Fatty acids and glycerol are the building blocks of fat molecules. A single fat molecule consists of one glycerol­ molecule bonded to three fatty acid molecules­. These fat molecules are known as ­triglycerides, also called neutral fats, a subcate-gory of lipids that includes fats (when solid) and oils (when liquid). These molecules are formed by the condensation of one molecule of glycerol, which is a three -carbon sugar alcohol (a modified simple sugar) . A triglyceride contains three fatty acid mol-ecules and glycerol. Triglycerides contain different saturated and unsaturated fatty acid combinations. Those with the most saturated fatty acids are called saturated fats and those with the most unsaturatedfatty acids are called unsaturated fats. In general, the ratio of fatty acids to glycerol in a triglyceride is 3:1. Via dehydration synthesis, fat synthesis involves the attachment of three fatty acid chains to just one glycerol molecule. An E-shaped molecule is devel-oped. The fatty acid chains vary, but the glycerol is always the same in all triglycerides.

Fatty acids are linear chains of carbon and hydro-gen atoms known as hydrocarbon chains, with an organic acid group located at one end. They consist of a long hydrocarbon tail and a smaller area consisting of a carboxyl group known as the head (FIGURE 2-8). Triglycerides may be made up of hundreds of atoms. Fats and oils, after being consumed, must be broken down to their simpler building blocks before they can be absorbed. Nonpolar molecules are made from their hydrocarbon chains. Oils (fats) and water cannot mix because polar and nonpolar molecular molecules cannot interact. Triglycerides provide the body’s best type of stored energy. Upon oxidizing, they release large amounts of energy. Deeper body tissues are protected from heat loss and mechanical trauma by triglycerides, which are mostly found beneath the skin. Women have a thicker subcutaneous fatty layer than men, which helps to insulate them from colder temperatures.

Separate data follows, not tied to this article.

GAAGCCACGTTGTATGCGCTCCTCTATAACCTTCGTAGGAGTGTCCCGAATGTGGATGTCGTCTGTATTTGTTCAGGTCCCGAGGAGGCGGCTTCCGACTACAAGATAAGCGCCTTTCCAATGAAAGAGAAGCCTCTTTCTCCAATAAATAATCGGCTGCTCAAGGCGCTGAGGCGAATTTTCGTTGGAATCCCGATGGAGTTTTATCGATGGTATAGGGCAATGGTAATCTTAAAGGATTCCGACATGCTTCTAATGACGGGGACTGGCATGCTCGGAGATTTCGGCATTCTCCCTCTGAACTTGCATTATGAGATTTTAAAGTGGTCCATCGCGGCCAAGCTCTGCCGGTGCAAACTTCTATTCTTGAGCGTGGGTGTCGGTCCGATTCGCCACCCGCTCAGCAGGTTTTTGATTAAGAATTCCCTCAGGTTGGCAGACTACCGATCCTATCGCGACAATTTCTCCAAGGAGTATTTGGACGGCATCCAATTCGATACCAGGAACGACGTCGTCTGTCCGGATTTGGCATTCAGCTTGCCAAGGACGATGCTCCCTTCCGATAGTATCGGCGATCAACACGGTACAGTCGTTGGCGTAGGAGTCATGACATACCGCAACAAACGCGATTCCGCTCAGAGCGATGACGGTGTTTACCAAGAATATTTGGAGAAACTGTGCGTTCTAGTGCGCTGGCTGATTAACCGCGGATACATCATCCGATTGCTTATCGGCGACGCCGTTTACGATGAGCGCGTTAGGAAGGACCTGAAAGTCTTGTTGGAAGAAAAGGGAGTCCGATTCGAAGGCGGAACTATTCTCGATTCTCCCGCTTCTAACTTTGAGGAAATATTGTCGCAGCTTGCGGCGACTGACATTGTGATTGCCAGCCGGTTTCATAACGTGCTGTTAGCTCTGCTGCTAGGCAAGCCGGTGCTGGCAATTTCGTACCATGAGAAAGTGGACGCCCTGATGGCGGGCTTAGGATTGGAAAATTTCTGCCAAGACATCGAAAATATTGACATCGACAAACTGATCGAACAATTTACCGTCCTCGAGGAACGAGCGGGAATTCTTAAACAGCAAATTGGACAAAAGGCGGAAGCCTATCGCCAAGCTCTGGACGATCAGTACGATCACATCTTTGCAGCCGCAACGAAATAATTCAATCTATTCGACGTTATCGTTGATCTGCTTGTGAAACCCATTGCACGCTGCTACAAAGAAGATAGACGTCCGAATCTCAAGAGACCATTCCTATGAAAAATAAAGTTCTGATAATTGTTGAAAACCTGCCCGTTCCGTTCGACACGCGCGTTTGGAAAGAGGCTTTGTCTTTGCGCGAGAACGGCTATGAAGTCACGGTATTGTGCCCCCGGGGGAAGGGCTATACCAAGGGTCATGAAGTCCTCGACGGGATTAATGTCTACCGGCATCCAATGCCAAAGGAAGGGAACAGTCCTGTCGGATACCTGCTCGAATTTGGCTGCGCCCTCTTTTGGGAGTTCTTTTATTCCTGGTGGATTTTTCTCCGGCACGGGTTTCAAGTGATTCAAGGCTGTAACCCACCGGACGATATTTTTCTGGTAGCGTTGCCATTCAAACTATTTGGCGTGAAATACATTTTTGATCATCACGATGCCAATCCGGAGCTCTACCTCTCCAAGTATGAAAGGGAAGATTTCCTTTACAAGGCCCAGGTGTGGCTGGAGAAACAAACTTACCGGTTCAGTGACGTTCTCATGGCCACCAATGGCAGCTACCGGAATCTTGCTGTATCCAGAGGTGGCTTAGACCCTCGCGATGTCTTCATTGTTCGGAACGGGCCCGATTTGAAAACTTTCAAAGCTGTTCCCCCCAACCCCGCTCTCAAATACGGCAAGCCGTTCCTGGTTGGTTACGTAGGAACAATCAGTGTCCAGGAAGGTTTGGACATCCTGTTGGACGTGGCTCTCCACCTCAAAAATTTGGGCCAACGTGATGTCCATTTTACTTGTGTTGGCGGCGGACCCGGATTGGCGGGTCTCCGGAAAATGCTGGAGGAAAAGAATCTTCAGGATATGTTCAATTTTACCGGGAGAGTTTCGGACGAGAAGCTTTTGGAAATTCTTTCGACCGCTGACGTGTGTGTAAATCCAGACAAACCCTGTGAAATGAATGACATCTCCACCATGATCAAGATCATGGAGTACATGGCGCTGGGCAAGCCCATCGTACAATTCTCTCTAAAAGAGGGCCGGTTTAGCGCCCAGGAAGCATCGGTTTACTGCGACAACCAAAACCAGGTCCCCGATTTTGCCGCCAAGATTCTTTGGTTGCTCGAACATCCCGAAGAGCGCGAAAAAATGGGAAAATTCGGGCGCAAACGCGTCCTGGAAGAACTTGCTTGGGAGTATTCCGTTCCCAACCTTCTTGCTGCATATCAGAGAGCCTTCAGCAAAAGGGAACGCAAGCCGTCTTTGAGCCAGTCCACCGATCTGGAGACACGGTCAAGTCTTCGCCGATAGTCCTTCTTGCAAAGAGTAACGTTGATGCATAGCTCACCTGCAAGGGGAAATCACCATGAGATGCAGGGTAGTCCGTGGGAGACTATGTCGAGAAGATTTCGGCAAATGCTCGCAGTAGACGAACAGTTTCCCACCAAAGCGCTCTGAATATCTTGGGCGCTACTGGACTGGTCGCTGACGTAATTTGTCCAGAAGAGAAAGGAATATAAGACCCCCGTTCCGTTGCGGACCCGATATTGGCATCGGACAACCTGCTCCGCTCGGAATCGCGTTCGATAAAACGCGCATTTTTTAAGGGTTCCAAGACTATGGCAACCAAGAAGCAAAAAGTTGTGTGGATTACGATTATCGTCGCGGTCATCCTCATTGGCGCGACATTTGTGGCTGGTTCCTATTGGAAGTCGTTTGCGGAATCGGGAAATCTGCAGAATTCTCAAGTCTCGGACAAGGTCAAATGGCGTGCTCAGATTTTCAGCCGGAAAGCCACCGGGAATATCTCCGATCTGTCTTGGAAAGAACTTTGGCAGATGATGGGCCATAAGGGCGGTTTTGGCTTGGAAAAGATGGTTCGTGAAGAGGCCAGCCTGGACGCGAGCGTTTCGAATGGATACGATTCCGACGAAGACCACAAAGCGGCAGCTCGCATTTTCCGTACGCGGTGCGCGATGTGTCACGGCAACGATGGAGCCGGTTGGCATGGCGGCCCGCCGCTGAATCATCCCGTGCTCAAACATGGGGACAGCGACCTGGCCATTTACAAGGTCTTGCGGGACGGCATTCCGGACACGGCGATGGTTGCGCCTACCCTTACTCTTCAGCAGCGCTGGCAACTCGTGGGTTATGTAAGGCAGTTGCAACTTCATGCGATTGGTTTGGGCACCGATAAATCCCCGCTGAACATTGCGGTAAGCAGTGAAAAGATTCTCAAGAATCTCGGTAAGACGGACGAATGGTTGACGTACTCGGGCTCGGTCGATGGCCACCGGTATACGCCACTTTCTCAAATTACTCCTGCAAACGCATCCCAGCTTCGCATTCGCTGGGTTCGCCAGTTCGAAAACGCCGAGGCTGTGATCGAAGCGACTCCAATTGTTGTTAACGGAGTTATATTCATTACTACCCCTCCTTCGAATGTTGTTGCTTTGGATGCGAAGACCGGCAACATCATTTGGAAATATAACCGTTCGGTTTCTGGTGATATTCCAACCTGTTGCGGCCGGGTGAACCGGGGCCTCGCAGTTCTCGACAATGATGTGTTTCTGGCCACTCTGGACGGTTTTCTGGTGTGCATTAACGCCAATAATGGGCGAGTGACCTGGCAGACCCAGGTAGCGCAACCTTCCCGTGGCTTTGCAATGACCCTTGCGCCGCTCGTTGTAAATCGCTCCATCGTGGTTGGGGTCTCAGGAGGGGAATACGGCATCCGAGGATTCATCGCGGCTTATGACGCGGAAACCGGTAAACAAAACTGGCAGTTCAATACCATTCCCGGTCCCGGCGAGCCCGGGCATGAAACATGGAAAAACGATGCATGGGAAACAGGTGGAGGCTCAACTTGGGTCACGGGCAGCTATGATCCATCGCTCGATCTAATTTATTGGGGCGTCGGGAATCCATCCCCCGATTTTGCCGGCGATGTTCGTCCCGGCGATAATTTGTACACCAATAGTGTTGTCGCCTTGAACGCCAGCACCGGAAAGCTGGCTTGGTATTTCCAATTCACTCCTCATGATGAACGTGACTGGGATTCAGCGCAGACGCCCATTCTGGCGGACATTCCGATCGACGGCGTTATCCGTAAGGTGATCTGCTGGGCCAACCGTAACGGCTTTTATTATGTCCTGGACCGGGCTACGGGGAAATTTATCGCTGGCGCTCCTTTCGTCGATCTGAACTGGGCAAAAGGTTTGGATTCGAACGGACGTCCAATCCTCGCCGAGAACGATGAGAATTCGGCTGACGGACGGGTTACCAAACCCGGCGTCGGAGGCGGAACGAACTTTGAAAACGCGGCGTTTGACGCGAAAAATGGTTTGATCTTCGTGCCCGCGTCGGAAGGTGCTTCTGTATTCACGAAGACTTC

Saturated fat is defined as containing carbonatoms that are bound to as many hydrogen atoms as possible becoming saturated with them. The degree of saturation determines how solid the molecule is at various temperatures. Saturated fats have fatty acid changes with single covalent bonds between carbon atoms (FIGURE 2-9). These straight fatty acid chains have saturated fat molecules packed closely together at room temperature making them solid. Longer fattyacid chains and fatty acids with more saturation are commonly found in animal fats and butterfat, which are solid at room temperature.


Fatty acid molecules with one double bond between carbon atoms are called unsaturated. Double bonds cause fatty acid chains to form “kinks,” mean-ing they cannot be packed closely enough to solid-ify. Therefore, triglycerides with either short fatty acid chains or unsaturated fatty acids are oils. They are ­liquid at room temperature, a typical factor of plant lipids. Examples include oils from corn, olives,peanuts, safflowers, and soybeans. Unsaturated fats (especially olive oil) are healthier. Fatty acid molecules with many double-bonded carbon atoms are called polyunsaturatedFIGURE 2-10compares the differencesbetween saturated and unsaturated fats.